Child soldiers serving in the American Civil War wasn’t an uncommon phenomenon. Historians estimate that about 20% of Civil War soldiers were under 18. Some served as drummer boys on land, and others as young as 10 served as “powder boys” or “powder monkeys” on US battleships at sea. Powder monkeys — typically between ages 10 and 16 — were chosen because of their size. They could easily maneuver throughout the ship, often barefoot, while carrying two leather bags of gunpowder from the ship’s magazines to cannons in the heat of battle.
While powder monkeys existed during the Age of Sail — a time period in which global trade and naval warfare dominated the 16th and 19th centuries — it was during the Civil War that some emerged as heroes.
Powder monkeys were commonly between ages 10 and 16 and helped ferry gunpowder to restock cannons during the heat of battle. Wikimedia Commons photo.
James Machon — who held the peculiar naval rank of Boy 1st Class — served aboard the USS Brooklyn during the Battle of Mobile Bay in Alabama in August 1864. During the hellacious attack against Fort Morgan and the Tennessee rebel gunboat, Machon ferried gunpowder to restock cannons while under fire, surviving two bursting shells that landed within his vicinity. Machon kept his guns loaded and firing, culminating in the Tennessee’s surrender. As a result of his bravery, Machon was awarded the Medal of Honor.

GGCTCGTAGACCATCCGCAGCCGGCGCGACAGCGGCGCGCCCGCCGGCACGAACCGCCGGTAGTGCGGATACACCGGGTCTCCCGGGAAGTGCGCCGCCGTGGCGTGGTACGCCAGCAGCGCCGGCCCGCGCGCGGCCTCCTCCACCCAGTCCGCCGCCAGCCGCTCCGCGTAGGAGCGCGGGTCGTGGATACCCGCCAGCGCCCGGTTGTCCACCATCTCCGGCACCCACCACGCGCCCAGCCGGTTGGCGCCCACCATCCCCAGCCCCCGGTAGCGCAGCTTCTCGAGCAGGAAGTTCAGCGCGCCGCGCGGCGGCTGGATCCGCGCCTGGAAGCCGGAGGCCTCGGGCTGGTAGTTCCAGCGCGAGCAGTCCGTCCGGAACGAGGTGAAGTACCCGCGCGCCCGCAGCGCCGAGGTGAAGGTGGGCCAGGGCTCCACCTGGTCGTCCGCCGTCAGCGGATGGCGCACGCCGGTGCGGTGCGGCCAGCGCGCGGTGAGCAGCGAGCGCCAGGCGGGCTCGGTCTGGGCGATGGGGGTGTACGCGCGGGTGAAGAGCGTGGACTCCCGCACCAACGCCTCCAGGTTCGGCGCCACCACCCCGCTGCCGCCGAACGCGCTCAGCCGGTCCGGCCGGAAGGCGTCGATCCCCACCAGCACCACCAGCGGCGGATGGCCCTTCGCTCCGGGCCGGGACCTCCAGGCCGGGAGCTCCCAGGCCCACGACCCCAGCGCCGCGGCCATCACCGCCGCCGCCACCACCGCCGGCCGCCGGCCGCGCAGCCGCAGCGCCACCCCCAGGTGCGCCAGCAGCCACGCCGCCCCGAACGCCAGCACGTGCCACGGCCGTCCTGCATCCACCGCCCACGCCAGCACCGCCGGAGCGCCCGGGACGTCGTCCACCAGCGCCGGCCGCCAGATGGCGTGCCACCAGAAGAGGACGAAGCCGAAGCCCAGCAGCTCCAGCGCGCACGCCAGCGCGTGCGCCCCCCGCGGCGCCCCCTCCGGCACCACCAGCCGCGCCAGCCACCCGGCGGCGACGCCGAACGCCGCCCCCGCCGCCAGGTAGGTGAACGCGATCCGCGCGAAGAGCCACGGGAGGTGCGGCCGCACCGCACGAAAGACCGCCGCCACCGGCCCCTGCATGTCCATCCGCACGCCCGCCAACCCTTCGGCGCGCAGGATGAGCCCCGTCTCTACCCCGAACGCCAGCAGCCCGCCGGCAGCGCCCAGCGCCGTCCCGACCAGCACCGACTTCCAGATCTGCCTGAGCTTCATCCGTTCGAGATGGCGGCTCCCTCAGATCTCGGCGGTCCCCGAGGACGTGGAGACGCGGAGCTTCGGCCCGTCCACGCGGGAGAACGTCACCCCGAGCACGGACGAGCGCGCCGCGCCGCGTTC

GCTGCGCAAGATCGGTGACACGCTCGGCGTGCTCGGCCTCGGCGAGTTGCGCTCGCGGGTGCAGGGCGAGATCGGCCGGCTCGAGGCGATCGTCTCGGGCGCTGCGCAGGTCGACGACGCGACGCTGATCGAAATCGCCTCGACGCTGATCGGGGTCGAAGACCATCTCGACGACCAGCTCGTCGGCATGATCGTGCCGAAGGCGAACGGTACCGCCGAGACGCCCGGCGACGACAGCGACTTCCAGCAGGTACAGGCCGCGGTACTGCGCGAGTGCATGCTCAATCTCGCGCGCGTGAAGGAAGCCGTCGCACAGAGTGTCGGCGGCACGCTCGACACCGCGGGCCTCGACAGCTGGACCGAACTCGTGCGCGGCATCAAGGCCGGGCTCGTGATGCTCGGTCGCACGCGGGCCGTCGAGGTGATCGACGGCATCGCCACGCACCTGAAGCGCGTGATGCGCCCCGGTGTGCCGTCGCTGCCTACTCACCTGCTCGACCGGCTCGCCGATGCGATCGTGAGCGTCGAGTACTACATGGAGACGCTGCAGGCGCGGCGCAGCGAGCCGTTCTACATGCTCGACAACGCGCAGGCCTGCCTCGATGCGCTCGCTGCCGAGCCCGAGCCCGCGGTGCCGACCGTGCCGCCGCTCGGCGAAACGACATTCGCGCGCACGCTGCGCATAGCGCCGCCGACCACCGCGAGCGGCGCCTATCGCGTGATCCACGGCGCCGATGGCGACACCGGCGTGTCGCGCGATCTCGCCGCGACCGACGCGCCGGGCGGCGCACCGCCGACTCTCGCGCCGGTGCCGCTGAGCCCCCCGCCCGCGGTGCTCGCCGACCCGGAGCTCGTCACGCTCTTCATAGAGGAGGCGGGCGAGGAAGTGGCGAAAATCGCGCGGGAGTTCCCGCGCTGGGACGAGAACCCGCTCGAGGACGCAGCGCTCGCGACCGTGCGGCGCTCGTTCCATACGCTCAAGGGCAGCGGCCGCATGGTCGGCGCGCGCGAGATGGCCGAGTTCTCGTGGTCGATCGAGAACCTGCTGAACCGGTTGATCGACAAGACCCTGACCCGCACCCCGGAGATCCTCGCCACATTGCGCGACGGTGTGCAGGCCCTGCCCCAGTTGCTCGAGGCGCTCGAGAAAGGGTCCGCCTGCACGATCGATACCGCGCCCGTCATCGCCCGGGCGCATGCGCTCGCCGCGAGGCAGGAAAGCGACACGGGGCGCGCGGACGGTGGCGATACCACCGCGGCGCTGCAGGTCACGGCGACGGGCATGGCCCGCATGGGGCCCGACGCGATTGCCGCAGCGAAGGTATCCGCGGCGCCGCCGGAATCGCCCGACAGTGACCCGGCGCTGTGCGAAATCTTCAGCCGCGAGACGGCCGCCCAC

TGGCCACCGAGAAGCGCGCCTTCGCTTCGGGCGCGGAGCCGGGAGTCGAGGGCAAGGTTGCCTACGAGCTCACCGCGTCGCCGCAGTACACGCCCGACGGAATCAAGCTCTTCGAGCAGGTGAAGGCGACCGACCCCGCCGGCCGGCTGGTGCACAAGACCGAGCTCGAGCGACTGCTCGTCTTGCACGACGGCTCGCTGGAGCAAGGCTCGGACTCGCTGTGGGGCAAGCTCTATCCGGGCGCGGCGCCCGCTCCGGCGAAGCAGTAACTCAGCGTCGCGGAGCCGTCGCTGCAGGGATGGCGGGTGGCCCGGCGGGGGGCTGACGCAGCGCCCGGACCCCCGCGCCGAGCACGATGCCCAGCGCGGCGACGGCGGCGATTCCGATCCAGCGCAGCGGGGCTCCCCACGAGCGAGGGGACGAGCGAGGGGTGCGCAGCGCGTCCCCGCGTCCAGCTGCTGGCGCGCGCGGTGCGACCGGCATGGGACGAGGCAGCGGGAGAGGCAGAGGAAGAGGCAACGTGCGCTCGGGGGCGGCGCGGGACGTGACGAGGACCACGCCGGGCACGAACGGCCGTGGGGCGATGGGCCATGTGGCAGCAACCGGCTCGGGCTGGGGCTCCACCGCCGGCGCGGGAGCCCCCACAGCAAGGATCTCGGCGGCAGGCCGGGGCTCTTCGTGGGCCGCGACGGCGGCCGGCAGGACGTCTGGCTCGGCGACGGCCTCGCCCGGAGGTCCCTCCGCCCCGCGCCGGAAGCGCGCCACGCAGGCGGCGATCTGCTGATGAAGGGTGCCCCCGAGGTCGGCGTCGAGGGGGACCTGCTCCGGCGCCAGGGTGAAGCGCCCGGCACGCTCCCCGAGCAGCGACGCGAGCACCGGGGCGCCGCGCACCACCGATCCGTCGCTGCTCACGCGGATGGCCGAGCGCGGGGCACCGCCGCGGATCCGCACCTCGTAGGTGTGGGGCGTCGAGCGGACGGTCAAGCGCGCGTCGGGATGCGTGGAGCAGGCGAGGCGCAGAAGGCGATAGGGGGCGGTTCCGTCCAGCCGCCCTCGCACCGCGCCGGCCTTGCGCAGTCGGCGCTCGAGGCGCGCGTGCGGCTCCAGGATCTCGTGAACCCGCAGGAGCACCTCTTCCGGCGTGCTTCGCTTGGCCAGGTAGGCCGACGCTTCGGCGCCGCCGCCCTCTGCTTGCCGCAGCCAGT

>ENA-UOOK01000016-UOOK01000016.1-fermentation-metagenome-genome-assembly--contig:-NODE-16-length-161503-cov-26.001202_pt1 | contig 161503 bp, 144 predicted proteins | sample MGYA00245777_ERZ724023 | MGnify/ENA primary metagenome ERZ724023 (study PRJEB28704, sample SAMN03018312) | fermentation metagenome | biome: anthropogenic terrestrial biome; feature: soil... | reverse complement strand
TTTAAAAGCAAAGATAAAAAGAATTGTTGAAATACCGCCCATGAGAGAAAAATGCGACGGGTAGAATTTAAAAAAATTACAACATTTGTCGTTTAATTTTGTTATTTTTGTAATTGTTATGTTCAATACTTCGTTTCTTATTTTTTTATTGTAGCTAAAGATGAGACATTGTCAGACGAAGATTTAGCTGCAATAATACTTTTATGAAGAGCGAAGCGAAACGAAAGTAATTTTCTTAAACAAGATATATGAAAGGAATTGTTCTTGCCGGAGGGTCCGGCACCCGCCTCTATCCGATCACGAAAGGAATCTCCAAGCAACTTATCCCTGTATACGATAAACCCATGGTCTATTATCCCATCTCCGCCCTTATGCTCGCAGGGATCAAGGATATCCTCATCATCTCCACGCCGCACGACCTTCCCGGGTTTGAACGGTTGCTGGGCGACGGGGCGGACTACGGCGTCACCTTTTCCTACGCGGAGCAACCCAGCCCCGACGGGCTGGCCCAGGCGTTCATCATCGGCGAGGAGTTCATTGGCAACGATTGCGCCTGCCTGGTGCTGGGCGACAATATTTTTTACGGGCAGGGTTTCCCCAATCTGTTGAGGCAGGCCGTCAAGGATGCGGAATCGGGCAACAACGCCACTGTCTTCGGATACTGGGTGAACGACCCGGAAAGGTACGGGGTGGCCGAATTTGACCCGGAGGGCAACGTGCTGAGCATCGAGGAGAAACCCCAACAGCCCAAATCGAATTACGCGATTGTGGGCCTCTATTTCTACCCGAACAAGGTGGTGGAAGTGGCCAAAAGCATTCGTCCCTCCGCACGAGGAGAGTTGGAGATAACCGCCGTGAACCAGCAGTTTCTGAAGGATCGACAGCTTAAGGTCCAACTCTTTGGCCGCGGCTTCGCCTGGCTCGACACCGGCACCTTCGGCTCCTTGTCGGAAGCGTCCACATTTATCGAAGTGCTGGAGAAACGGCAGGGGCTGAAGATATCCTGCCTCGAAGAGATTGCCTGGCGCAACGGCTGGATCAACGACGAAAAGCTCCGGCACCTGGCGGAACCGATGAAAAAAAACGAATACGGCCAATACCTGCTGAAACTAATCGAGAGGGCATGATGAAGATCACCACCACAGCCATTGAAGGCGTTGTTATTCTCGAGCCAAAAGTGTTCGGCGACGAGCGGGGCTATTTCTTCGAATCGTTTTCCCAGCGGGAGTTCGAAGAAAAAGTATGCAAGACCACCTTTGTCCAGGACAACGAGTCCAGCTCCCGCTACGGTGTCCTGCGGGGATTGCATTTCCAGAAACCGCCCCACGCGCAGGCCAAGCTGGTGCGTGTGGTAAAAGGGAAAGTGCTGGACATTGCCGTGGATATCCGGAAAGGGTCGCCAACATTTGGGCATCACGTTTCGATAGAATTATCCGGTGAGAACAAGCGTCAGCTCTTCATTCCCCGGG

However, Machon wasn’t the first powder monkey to receive the Medal of Honor. In fact, two others were recognized for heroism during the Battle of Forts Jackson and St. Philip in April 1862. Second Class Boy Oscar Peck and Third Class Boy George Hollat, both 14 years old, were recognized for defending the USS Varuna from an intense Confederate assault by the CSS Governor Monroe and the CSS Stonewall Jackson. The pair remained aboard the USS Varuna despite suffering three ramming attempts by the two Confederate gunboats.
As the Varuna began to sink, Peck and Hollat continued to load and fire naval artillery at the enemy ships at extremely close range, badly damaging them. Each survived the battle and was awarded the Medal of Honor.
Matt Fratus is a history staff writer for Coffee or Die. He prides himself on uncovering the most fascinating tales of history by sharing them through any means of engaging storytelling. He writes for his micro-blog @LateNightHistory on Instagram, where he shares the story behind the image. He is also the host of the Late Night History podcast. When not writing about history, Matt enjoys volunteering for One More Wave and rooting for Boston sports teams.